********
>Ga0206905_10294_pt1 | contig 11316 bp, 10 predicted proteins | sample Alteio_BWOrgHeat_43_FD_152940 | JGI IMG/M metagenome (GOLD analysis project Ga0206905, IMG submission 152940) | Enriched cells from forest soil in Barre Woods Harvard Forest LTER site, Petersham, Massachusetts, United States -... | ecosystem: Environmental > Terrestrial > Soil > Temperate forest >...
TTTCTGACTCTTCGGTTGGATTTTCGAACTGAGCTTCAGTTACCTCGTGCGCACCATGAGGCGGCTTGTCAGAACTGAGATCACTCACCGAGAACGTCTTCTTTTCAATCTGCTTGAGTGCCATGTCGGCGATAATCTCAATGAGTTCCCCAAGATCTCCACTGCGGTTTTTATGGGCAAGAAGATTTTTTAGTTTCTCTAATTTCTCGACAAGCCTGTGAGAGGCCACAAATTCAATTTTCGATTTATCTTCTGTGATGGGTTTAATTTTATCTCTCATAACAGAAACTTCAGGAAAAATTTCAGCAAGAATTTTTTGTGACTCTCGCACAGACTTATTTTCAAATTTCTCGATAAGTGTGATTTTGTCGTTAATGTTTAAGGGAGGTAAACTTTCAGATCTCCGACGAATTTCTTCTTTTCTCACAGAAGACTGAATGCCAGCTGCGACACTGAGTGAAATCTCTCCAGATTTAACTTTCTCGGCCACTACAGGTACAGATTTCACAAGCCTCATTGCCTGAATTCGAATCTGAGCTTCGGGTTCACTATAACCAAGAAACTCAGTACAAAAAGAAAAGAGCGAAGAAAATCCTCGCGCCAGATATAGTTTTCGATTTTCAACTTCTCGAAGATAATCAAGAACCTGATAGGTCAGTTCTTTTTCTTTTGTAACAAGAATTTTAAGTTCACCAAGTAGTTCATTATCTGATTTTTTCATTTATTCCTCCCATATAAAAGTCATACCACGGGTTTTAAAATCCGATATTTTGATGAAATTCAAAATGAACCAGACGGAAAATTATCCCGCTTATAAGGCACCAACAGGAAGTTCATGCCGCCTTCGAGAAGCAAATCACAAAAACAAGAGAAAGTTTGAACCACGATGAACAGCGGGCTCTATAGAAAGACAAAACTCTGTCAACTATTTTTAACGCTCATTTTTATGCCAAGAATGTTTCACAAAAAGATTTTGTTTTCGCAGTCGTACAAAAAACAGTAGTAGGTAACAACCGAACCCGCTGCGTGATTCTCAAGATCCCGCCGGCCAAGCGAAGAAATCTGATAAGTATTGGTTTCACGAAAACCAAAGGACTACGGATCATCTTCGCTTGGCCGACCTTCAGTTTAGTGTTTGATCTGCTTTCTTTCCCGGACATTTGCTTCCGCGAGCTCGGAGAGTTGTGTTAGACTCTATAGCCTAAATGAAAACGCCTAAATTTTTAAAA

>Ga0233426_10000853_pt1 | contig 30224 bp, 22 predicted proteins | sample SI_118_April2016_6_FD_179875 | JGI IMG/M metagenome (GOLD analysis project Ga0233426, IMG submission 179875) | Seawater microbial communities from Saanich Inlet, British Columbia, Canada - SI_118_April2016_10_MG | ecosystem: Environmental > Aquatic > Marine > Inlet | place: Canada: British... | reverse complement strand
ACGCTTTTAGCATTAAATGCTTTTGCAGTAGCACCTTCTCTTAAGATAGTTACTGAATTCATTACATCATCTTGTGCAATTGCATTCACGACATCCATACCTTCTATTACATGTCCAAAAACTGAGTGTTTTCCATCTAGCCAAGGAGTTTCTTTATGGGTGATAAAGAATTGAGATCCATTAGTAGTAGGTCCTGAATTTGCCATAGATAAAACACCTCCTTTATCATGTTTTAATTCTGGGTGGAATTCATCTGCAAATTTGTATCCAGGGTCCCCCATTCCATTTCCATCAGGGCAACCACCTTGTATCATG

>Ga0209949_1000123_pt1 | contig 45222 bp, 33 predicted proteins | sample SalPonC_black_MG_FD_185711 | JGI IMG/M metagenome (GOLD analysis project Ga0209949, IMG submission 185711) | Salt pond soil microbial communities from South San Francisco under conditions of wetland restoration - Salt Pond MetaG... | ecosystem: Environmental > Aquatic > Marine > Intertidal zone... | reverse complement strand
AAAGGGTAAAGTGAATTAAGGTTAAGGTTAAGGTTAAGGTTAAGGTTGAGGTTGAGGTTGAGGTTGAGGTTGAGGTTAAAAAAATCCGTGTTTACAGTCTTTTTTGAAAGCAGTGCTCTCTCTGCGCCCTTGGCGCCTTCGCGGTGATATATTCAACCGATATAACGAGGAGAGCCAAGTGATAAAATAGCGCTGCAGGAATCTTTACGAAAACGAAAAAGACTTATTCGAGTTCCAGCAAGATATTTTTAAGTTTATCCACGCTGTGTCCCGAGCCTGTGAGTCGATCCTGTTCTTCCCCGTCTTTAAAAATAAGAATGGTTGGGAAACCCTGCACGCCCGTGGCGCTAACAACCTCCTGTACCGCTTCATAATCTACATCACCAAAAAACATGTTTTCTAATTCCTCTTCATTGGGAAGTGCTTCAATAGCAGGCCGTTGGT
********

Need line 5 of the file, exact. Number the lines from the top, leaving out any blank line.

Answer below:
>Ga0209949_1000123_pt1 | contig 45222 bp, 33 predicted proteins | sample SalPonC_black_MG_FD_185711 | JGI IMG/M metagenome (GOLD analysis project Ga0209949, IMG submission 185711) | Salt pond soil microbial communities from South San Francisco under conditions of wetland restoration - Salt Pond MetaG... | ecosystem: Environmental > Aquatic > Marine > Intertidal zone... | reverse complement strand